Horticultural therapy uses plants, gardens, and landscapes as a therapeutic treatment to improve cognition and promote a sense of physical, social, emotional, and spiritual wellbeing. In this week’s tip, we’ll discuss a few ways you can incorporate horticultural therapy techniques into your garden. People of all ages and all backgrounds can benefit and we think you’ll love it too.
1. Treat your garden as a refuge from the stress and headaches of daily life
Breathe deep and relax whenever you’re in your garden. The garden should be a source of joy rather than another task or chore to check off. One of the most frequent ways we hear people enjoying their garden is to take a few minutes every morning with their hot cup of coffee/tea to just enjoy the time before the rush of the day begins. Changing your mindset and attitude when it comes to interacting, enjoying, and being in your garden space is one of the first steps to using your garden as horticultural therapy
2. Engage all your senses when enjoying your garden
Gardens can stimulate all of our senses. Whether it is a splash of colour from flowers, garden containers or accent pieces, colour is one of the easiest ways to engage your sense of sight. For smell, add in fragrant herbs or fragrant flowers. Some of our favourites are lavender (which serves double duty as both a flower and herb), roses, and lemon balm. For taste, grow some vegetables and eat it fresh from the garden or incorporate it into your next cooked meal. For hearing, think about adding in a water feature or wind chime to add movement and sound into your garden space. For touch, use plants with different textures such as curly kale or smooth skinned tomatoes. Different types of trees and shrubs can also provide unique touch sensations such as evergreen trees, the barks of different trees and even just plunging your hands and fingers into a freshly dug bed.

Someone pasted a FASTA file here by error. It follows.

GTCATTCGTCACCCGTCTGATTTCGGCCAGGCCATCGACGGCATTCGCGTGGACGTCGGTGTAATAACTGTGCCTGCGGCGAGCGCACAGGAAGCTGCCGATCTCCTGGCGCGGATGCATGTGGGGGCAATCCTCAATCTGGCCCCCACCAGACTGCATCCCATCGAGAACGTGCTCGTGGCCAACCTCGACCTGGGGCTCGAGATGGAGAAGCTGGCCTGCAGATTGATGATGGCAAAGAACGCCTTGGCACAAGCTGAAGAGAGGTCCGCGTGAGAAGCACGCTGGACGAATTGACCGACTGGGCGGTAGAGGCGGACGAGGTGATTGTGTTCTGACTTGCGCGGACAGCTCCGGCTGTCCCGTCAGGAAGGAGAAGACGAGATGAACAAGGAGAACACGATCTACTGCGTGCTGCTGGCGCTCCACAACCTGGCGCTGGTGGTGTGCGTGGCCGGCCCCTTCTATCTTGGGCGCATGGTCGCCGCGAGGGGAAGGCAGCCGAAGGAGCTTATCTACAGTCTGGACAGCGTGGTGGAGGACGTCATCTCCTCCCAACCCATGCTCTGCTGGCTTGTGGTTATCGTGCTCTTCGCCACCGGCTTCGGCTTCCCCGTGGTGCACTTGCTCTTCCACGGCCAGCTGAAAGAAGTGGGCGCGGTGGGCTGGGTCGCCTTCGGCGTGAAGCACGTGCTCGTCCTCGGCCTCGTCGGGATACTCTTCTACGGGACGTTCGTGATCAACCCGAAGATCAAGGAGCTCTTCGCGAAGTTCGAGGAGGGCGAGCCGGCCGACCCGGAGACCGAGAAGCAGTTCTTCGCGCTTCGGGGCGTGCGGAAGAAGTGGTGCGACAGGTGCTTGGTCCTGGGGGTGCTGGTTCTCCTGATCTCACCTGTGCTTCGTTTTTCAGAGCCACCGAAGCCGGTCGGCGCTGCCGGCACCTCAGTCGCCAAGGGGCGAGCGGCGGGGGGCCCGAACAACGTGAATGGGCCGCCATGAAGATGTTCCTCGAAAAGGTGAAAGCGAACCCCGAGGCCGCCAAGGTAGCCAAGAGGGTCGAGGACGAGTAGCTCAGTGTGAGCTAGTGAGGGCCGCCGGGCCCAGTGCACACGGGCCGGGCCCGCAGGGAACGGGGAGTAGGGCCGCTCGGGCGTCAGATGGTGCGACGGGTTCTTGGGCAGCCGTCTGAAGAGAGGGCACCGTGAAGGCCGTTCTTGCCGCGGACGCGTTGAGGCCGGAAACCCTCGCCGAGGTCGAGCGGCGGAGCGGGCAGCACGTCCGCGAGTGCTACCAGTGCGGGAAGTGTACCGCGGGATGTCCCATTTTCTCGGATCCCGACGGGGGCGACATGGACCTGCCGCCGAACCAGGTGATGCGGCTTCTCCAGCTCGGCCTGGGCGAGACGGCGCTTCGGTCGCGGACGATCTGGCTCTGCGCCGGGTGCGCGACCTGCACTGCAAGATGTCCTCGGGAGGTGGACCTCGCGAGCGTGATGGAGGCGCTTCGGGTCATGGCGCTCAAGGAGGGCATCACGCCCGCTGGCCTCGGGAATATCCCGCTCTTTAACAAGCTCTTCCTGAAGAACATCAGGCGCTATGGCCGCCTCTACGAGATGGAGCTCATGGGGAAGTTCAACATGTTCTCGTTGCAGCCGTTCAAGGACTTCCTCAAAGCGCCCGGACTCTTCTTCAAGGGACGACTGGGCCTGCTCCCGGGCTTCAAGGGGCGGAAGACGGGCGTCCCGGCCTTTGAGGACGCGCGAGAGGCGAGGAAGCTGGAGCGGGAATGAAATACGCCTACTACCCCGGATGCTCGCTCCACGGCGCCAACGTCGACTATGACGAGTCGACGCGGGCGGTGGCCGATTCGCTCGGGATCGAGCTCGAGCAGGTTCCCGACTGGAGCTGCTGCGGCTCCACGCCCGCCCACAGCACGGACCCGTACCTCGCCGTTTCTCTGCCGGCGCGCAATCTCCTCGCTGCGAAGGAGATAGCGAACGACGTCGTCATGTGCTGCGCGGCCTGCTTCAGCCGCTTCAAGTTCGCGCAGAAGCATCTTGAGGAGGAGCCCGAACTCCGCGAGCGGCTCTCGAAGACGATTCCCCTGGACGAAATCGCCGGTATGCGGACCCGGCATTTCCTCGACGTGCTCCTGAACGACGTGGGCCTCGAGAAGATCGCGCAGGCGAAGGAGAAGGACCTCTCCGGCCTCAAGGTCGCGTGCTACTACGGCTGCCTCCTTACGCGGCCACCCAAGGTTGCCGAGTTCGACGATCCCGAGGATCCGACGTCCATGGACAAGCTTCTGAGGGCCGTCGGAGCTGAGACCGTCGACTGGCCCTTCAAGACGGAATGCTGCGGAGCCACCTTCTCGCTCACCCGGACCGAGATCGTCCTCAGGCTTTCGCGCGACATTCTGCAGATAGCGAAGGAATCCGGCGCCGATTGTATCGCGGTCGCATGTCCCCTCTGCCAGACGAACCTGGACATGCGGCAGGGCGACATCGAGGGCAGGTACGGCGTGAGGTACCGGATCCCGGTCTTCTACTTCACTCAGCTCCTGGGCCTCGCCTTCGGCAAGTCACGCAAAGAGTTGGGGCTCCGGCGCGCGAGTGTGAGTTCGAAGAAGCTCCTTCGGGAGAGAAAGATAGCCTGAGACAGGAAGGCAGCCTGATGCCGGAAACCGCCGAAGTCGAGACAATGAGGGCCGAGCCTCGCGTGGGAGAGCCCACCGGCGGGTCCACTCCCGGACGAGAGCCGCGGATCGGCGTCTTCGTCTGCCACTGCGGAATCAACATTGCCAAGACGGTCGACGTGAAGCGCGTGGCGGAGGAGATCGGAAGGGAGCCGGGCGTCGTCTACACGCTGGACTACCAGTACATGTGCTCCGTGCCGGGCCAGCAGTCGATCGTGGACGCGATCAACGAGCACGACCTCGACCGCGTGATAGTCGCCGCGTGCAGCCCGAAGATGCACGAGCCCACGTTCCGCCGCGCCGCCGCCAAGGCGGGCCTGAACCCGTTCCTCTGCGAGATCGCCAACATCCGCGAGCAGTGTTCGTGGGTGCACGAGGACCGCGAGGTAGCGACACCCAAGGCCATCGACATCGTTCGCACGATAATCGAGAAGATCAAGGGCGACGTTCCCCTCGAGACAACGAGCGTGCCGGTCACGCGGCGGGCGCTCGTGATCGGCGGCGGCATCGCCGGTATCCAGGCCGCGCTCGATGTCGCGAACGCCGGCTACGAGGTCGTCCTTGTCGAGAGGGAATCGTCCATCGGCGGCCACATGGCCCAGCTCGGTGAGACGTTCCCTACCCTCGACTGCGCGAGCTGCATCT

3. Invite friends into your garden
Sharing your garden with friends and family is a great way to add another dimension to your garden. For others, this could be creating a suitable habitat for other forms of wildlife to live nearby. Hopefully you aren’t attracting unwanted wildlife like deer or groundhogs, but they are a part of our ecosystem if you step back and look at the big picture.
These are just a few examples when it comes to incorporating elements of horticultural therapy into your garden.
Cover Image by Phil Roeder, used under its Creative Commons license.